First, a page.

Einstein has wrongly been characterized as an atheist—both by atheists who attempt to conscript him for their cause, as well as by religious leaders who consider his liberal views to be too removed from their orthodox teachings. But such claims do not take into account what Einstein actually says, for he clearly did not subscribe to atheism. In an explicit stance against atheism Einstein says, “In view of such harmony in the cosmos which I, with my limited human mind, am able to recognize, there are yet people who say there is no God. But what makes me really angry is that they quote me for support of such views.”11 At another time, Einstein says that he is not an atheist because “the insufficiency of the human mind to understand deeply the harmony of the Universe is not in the atheistic mentality.”12
Why is there such a broad discrepancy between the way in which Einstein portrays himself and the ways he is commonly portrayed by others? Einstein’s philosophy of religion proves to be problematic for interpreters, in part, because they too often fail to consider the philosophical contexts in which Einstein’s statements were made. And these contexts present imposing challenges. Einstein’s views—both his approach to science and the way in which he expresses his religiosity—do not follow the path usually taken in science and religion dialogue today. This is largely due to the fact that Einstein’s highly technical epistemology13 does not easily lend itself to supporting either supernaturalistic religious ideas or the blunt scientific materialism which often stands opposed to them. Einstein’s epistemology simply does not fit into this dichotomous framework. If we want to understand him better, not only do we need to consider very closely what Einstein says in his many writings, but we need to do so while remaining cognizant of the epistemological and historical contexts in which his philosophy of religion developed.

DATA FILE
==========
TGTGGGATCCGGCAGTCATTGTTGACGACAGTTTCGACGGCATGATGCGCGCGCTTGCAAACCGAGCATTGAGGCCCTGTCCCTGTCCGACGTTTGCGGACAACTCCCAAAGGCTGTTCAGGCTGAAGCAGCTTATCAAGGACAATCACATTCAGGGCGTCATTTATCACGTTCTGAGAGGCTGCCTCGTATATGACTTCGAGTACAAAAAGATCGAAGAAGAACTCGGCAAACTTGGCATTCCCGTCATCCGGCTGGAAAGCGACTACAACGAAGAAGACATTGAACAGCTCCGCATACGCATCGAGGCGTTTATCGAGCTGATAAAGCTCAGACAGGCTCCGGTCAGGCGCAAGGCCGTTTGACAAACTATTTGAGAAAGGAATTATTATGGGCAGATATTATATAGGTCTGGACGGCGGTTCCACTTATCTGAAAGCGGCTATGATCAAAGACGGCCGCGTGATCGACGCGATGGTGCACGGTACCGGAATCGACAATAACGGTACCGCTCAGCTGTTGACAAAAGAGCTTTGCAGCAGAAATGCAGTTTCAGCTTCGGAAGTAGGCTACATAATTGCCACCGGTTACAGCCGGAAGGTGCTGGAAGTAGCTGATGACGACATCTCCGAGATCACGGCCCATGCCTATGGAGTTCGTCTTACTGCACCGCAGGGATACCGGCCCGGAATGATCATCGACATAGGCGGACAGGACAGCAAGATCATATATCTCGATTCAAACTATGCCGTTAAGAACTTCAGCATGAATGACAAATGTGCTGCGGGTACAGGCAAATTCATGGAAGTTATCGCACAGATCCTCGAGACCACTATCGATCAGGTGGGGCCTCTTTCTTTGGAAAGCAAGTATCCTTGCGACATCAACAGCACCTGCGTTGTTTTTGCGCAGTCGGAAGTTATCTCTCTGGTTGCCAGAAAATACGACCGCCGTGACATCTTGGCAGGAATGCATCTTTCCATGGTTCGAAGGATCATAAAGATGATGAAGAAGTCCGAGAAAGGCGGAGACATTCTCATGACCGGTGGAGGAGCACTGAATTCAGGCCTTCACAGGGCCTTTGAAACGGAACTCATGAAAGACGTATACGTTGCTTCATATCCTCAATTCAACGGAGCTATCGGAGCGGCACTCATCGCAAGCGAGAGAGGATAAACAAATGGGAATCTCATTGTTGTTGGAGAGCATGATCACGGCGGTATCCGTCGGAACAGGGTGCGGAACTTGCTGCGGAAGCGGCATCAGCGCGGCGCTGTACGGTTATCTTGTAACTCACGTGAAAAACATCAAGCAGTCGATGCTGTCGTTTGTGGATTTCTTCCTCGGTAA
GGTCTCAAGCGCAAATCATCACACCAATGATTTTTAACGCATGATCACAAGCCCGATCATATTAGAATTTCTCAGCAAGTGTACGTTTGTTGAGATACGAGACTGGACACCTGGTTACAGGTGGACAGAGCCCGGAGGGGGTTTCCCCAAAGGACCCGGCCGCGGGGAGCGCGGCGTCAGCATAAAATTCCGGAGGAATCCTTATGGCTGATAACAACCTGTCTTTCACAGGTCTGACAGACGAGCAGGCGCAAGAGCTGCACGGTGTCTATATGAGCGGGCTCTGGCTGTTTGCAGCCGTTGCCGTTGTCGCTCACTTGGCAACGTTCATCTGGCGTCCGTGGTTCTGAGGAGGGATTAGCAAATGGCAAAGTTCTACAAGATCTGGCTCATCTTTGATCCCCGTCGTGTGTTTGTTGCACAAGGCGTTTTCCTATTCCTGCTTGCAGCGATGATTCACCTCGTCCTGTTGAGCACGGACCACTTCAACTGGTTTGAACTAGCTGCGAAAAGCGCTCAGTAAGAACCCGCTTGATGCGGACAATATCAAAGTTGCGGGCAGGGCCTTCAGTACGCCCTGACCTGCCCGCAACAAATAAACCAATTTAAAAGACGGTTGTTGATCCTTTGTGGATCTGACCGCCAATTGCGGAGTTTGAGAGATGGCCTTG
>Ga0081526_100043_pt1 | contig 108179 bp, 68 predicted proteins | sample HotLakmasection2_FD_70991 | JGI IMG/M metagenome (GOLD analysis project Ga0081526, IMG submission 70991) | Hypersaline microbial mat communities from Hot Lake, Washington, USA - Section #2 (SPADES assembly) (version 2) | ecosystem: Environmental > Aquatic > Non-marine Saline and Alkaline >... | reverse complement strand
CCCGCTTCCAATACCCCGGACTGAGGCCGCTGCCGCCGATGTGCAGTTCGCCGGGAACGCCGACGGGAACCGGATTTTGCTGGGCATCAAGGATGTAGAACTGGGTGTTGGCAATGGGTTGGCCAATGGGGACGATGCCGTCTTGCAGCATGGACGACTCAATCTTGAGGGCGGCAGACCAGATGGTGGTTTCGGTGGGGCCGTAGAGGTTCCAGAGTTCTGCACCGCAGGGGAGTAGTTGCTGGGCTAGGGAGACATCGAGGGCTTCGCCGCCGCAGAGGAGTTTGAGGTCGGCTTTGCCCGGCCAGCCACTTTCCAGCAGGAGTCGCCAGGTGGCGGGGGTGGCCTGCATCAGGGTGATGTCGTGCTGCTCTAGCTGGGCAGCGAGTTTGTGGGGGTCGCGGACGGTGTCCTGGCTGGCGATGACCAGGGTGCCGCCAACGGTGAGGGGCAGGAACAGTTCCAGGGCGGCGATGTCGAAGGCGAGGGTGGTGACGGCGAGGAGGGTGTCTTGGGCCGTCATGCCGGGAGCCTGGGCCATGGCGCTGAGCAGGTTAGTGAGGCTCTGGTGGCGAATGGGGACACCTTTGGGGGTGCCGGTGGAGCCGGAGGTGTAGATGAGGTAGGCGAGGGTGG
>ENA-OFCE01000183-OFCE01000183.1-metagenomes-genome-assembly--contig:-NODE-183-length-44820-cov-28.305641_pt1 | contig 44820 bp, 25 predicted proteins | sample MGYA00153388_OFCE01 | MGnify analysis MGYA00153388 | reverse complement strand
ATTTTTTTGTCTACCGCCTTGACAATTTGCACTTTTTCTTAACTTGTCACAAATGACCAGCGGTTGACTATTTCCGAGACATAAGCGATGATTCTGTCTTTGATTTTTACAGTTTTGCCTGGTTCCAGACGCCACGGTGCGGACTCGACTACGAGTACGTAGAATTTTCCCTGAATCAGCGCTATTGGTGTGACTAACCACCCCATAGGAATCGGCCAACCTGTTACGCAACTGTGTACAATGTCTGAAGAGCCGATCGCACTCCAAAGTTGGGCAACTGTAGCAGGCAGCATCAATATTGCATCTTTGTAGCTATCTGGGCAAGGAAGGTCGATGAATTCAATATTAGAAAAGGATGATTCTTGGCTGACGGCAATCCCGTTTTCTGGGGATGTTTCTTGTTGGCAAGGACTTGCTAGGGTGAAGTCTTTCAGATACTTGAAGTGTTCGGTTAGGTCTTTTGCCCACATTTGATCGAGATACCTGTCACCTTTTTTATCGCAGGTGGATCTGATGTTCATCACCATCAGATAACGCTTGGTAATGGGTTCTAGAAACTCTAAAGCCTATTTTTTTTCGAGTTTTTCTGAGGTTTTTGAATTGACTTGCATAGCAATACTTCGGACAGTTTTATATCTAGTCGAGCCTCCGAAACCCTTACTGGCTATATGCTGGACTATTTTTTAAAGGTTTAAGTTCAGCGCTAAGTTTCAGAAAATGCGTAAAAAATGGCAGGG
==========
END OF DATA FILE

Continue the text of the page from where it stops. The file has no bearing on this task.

The Importance of Epistemological Contexts
Before we delve into Einstein’s religiosity, it is important to consider what is at the foundation of his approach to science. If we do not do this first, we can easily fall into the error of substituting one’s own beliefs about the nature, scope, and relevance of science for Einstein’s. Then, when we read what he says about how his own religiosity relates to science, we inadvertently try to match up these views of religion with our own views of science. This is a common error in much of the popular literature. It fails to understand the epistemological dimension of Einstein’s thinking as a whole.
When we do examine Einstein’s epistemology—his theory of knowledge, how we come to know the world—we see that he practices remarkable epistemic restraint.14 He seeks to strip out all unsubstantiated beliefs about “what the world is like.” He limits his epistemology of science to only those elements which are indispensable for constructing scientific models of the world. This results in great epistemic clarity and depth.
In his most refined account of his epistemology, Einstein walks us back through all distinctions made in the mind, all the way back to a consciousness which precedes the distinction between an individual self and an independent world. He considers all thought in terms of “categories” or “schemes of thought.” Even the distinction between “subjective” and “objective” marks only a distinction between schemes; they are “factors” that condition sense experience by which we build scientific models to describe the world. Einstein writes: